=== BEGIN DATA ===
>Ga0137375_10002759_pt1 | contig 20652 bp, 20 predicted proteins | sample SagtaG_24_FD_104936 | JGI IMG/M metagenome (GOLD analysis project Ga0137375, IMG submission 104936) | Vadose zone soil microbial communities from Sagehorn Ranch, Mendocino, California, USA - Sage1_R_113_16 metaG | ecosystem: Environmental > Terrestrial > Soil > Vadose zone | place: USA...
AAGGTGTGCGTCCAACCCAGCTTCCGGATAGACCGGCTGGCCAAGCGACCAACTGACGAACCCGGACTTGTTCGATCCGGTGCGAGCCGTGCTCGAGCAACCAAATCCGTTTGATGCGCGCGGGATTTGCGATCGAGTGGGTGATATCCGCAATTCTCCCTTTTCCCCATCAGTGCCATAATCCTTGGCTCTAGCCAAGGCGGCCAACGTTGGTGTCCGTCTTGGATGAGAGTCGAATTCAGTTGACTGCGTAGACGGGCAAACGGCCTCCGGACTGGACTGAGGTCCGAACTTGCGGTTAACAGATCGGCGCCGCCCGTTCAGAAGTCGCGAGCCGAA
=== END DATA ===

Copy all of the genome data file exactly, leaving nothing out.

>Ga0137375_10002759_pt1 | contig 20652 bp, 20 predicted proteins | sample SagtaG_24_FD_104936 | JGI IMG/M metagenome (GOLD analysis project Ga0137375, IMG submission 104936) | Vadose zone soil microbial communities from Sagehorn Ranch, Mendocino, California, USA - Sage1_R_113_16 metaG | ecosystem: Environmental > Terrestrial > Soil > Vadose zone | place: USA...
AAGGTGTGCGTCCAACCCAGCTTCCGGATAGACCGGCTGGCCAAGCGACCAACTGACGAACCCGGACTTGTTCGATCCGGTGCGAGCCGTGCTCGAGCAACCAAATCCGTTTGATGCGCGCGGGATTTGCGATCGAGTGGGTGATATCCGCAATTCTCCCTTTTCCCCATCAGTGCCATAATCCTTGGCTCTAGCCAAGGCGGCCAACGTTGGTGTCCGTCTTGGATGAGAGTCGAATTCAGTTGACTGCGTAGACGGGCAAACGGCCTCCGGACTGGACTGAGGTCCGAACTTGCGGTTAACAGATCGGCGCCGCCCGTTCAGAAGTCGCGAGCCGAA